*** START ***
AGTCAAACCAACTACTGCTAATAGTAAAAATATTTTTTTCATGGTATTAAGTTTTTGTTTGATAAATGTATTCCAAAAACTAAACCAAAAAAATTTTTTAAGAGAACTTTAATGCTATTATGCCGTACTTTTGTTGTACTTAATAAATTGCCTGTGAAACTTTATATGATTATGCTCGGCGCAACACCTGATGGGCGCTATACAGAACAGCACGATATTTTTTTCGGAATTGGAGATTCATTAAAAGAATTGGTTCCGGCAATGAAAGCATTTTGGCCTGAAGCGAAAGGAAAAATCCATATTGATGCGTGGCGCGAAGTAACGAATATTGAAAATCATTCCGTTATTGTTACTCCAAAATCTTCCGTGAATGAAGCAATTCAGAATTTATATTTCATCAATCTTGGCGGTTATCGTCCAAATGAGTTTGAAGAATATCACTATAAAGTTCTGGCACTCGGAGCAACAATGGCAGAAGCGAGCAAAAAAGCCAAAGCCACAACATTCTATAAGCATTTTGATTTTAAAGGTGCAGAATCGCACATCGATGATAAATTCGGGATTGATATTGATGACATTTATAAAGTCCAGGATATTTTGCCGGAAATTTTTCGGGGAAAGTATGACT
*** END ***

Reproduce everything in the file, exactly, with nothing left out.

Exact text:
AGTCAAACCAACTACTGCTAATAGTAAAAATATTTTTTTCATGGTATTAAGTTTTTGTTTGATAAATGTATTCCAAAAACTAAACCAAAAAAATTTTTTAAGAGAACTTTAATGCTATTATGCCGTACTTTTGTTGTACTTAATAAATTGCCTGTGAAACTTTATATGATTATGCTCGGCGCAACACCTGATGGGCGCTATACAGAACAGCACGATATTTTTTTCGGAATTGGAGATTCATTAAAAGAATTGGTTCCGGCAATGAAAGCATTTTGGCCTGAAGCGAAAGGAAAAATCCATATTGATGCGTGGCGCGAAGTAACGAATATTGAAAATCATTCCGTTATTGTTACTCCAAAATCTTCCGTGAATGAAGCAATTCAGAATTTATATTTCATCAATCTTGGCGGTTATCGTCCAAATGAGTTTGAAGAATATCACTATAAAGTTCTGGCACTCGGAGCAACAATGGCAGAAGCGAGCAAAAAAGCCAAAGCCACAACATTCTATAAGCATTTTGATTTTAAAGGTGCAGAATCGCACATCGATGATAAATTCGGGATTGATATTGATGACATTTATAAAGTCCAGGATATTTTGCCGGAAATTTTTCGGGGAAAGTATGACT